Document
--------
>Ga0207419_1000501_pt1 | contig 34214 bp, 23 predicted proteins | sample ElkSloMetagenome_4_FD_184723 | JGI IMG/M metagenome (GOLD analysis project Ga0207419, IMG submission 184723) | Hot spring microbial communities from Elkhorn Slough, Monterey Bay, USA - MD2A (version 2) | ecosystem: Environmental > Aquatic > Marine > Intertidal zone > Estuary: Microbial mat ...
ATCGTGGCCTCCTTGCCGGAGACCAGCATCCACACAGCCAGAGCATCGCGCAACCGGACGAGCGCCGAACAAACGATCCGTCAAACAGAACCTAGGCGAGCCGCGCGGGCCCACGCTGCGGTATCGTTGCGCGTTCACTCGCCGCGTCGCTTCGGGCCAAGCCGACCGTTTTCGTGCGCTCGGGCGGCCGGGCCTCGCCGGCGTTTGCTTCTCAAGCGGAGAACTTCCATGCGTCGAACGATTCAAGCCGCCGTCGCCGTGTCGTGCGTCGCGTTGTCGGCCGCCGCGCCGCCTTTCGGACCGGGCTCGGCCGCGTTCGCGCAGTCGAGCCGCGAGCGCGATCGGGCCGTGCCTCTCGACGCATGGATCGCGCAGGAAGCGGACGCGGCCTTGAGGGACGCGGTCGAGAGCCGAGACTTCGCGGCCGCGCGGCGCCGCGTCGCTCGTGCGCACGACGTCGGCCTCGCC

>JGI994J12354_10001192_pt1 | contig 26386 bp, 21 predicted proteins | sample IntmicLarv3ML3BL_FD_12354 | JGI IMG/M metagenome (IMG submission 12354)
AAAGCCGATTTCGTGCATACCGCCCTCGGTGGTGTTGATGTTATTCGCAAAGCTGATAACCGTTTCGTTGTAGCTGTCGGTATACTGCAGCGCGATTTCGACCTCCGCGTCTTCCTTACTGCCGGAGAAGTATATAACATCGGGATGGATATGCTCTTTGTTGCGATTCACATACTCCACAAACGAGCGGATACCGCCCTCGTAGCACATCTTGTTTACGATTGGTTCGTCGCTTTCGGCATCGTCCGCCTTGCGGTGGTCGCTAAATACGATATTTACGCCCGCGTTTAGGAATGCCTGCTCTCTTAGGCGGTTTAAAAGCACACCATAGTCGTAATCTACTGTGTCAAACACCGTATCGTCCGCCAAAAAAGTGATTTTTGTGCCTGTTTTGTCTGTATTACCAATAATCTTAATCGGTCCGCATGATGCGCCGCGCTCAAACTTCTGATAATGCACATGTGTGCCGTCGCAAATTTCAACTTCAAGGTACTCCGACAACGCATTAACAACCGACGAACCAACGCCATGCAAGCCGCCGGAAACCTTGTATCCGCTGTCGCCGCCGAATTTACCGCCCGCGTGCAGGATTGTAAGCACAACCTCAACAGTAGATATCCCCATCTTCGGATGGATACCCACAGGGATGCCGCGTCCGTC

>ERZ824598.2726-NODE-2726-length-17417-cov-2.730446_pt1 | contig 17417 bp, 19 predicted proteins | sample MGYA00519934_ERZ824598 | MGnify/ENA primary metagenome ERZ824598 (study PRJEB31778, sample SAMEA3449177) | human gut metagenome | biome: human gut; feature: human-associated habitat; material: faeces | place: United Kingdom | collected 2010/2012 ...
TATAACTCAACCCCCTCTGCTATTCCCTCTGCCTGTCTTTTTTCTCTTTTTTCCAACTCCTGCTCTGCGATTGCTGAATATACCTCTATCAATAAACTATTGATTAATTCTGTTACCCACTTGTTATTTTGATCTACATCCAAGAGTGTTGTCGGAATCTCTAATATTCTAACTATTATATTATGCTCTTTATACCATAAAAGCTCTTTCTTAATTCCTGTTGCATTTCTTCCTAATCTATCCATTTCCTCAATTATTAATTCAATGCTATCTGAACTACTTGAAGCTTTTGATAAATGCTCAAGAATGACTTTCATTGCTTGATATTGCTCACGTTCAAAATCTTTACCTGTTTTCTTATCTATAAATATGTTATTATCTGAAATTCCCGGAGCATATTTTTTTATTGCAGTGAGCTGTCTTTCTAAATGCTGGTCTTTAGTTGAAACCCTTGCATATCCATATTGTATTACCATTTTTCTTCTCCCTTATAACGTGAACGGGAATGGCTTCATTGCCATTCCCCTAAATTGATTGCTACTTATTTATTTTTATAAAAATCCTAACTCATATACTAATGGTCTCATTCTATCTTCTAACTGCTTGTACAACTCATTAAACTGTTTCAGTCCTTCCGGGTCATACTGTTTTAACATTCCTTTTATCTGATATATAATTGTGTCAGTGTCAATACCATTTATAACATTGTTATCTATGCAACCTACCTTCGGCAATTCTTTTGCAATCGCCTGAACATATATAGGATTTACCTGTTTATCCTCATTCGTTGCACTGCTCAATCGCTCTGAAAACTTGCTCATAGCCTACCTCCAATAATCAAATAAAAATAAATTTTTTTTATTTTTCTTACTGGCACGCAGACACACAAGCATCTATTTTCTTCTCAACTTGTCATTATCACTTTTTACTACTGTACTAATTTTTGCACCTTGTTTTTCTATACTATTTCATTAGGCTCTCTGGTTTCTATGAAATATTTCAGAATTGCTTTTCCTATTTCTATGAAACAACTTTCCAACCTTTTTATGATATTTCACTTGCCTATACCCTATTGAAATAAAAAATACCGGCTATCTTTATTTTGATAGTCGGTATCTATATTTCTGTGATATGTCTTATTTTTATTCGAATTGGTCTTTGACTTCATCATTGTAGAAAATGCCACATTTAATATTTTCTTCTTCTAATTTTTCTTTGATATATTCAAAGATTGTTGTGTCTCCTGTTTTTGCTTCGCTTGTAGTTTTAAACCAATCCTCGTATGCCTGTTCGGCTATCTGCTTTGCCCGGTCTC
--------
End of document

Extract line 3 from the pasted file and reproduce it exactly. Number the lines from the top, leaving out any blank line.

>JGI994J12354_10001192_pt1 | contig 26386 bp, 21 predicted proteins | sample IntmicLarv3ML3BL_FD_12354 | JGI IMG/M metagenome (IMG submission 12354)